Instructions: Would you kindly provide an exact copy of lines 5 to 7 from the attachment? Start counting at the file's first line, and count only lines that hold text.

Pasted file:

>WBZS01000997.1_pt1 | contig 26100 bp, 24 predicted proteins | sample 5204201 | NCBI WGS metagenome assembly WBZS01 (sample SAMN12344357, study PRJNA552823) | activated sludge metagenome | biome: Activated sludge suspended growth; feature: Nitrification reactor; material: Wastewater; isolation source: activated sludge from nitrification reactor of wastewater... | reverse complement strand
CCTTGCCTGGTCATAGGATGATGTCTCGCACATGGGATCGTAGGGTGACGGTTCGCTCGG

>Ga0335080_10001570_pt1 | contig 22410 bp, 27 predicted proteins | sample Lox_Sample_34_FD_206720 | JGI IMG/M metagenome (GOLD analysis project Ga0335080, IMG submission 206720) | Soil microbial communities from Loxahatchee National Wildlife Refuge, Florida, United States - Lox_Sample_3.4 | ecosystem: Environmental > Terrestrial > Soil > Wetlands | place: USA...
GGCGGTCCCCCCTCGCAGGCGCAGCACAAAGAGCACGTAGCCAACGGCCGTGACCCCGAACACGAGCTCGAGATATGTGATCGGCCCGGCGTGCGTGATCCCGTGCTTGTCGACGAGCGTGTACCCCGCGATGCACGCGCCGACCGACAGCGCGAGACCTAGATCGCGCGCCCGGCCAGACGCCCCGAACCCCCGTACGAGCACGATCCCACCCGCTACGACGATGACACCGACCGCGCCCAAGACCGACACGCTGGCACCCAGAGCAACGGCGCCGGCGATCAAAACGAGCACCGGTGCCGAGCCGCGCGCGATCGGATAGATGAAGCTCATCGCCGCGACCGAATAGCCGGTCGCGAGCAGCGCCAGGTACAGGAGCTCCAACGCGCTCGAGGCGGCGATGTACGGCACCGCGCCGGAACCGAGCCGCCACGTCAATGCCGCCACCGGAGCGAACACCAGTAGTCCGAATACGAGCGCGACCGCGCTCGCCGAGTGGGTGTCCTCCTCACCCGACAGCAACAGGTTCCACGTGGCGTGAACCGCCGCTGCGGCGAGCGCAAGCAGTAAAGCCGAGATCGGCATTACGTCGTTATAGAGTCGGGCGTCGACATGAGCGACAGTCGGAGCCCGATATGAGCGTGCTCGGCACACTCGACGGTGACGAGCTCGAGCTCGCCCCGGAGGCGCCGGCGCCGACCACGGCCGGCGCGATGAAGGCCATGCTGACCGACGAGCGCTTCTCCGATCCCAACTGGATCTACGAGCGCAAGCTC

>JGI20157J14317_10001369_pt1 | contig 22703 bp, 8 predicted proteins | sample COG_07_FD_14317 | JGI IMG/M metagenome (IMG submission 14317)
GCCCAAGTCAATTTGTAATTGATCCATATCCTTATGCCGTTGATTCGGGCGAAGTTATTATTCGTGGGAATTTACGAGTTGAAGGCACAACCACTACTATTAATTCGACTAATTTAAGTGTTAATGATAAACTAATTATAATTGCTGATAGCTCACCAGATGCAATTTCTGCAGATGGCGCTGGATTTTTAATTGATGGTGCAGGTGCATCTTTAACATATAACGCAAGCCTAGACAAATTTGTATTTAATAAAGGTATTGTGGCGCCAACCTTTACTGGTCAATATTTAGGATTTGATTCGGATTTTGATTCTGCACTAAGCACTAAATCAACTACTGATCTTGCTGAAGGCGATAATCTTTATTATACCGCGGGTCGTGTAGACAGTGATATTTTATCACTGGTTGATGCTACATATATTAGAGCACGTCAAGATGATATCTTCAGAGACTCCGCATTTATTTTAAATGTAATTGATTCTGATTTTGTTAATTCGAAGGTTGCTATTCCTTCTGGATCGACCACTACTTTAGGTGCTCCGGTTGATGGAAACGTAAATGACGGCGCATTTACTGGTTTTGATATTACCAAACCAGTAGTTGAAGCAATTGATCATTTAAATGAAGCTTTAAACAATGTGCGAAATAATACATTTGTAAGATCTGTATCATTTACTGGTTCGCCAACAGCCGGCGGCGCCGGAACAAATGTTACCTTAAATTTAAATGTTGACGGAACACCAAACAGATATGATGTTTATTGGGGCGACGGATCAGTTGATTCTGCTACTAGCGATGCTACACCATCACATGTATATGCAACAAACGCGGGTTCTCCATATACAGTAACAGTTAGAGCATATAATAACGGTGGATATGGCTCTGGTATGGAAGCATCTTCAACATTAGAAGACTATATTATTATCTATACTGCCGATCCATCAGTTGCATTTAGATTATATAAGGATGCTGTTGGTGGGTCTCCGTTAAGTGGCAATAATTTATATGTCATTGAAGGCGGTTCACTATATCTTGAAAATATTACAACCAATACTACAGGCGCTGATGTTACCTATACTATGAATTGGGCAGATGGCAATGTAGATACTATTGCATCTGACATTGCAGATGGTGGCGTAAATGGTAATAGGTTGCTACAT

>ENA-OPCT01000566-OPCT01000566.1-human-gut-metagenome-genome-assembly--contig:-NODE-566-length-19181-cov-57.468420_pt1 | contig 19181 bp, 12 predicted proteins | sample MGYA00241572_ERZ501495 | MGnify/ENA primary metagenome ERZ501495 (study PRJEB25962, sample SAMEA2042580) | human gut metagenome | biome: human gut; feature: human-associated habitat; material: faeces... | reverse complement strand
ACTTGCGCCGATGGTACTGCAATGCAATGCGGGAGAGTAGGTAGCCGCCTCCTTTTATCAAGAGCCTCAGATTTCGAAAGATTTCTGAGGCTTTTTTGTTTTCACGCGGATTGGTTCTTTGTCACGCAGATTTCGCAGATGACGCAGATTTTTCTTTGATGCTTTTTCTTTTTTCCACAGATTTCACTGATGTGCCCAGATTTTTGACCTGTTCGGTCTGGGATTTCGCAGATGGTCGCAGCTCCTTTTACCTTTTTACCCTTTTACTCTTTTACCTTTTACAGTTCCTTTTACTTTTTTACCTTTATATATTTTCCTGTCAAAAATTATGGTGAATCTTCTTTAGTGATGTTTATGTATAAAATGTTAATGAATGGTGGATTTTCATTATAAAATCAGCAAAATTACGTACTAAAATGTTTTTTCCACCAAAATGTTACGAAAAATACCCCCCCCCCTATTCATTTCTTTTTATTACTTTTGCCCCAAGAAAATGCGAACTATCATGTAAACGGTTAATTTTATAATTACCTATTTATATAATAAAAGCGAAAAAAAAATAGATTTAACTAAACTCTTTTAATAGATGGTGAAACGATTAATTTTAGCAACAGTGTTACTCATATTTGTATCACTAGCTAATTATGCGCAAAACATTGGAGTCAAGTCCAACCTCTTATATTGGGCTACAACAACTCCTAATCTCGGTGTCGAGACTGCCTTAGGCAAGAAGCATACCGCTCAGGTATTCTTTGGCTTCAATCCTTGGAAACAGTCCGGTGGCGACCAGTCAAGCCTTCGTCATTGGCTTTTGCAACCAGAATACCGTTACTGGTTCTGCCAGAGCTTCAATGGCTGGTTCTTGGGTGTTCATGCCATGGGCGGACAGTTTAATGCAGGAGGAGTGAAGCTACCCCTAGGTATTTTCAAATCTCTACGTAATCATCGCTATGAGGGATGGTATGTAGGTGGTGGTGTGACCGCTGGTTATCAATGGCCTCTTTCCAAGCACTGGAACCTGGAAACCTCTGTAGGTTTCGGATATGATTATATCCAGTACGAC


>JGI20157J14317_10001369_pt1 | contig 22703 bp, 8 predicted proteins | sample COG_07_FD_14317 | JGI IMG/M metagenome (IMG submission 14317)
GCCCAAGTCAATTTGTAATTGATCCATATCCTTATGCCGTTGATTCGGGCGAAGTTATTATTCGTGGGAATTTACGAGTTGAAGGCACAACCACTACTATTAATTCGACTAATTTAAGTGTTAATGATAAACTAATTATAATTGCTGATAGCTCACCAGATGCAATTTCTGCAGATGGCGCTGGATTTTTAATTGATGGTGCAGGTGCATCTTTAACATATAACGCAAGCCTAGACAAATTTGTATTTAATAAAGGTATTGTGGCGCCAACCTTTACTGGTCAATATTTAGGATTTGATTCGGATTTTGATTCTGCACTAAGCACTAAATCAACTACTGATCTTGCTGAAGGCGATAATCTTTATTATACCGCGGGTCGTGTAGACAGTGATATTTTATCACTGGTTGATGCTACATATATTAGAGCACGTCAAGATGATATCTTCAGAGACTCCGCATTTATTTTAAATGTAATTGATTCTGATTTTGTTAATTCGAAGGTTGCTATTCCTTCTGGATCGACCACTACTTTAGGTGCTCCGGTTGATGGAAACGTAAATGACGGCGCATTTACTGGTTTTGATATTACCAAACCAGTAGTTGAAGCAATTGATCATTTAAATGAAGCTTTAAACAATGTGCGAAATAATACATTTGTAAGATCTGTATCATTTACTGGTTCGCCAACAGCCGGCGGCGCCGGAACAAATGTTACCTTAAATTTAAATGTTGACGGAACACCAAACAGATATGATGTTTATTGGGGCGACGGATCAGTTGATTCTGCTACTAGCGATGCTACACCATCACATGTATATGCAACAAACGCGGGTTCTCCATATACAGTAACAGTTAGAGCATATAATAACGGTGGATATGGCTCTGGTATGGAAGCATCTTCAACATTAGAAGACTATATTATTATCTATACTGCCGATCCATCAGTTGCATTTAGATTATATAAGGATGCTGTTGGTGGGTCTCCGTTAAGTGGCAATAATTTATATGTCATTGAAGGCGGTTCACTATATCTTGAAAATATTACAACCAATACTACAGGCGCTGATGTTACCTATACTATGAATTGGGCAGATGGCAATGTAGATACTATTGCATCTGACATTGCAGATGGTGGCGTAAATGGTAATAGGTTGCTACAT

>ENA-OPCT01000566-OPCT01000566.1-human-gut-metagenome-genome-assembly--contig:-NODE-566-length-19181-cov-57.468420_pt1 | contig 19181 bp, 12 predicted proteins | sample MGYA00241572_ERZ501495 | MGnify/ENA primary metagenome ERZ501495 (study PRJEB25962, sample SAMEA2042580) | human gut metagenome | biome: human gut; feature: human-associated habitat; material: faeces... | reverse complement strand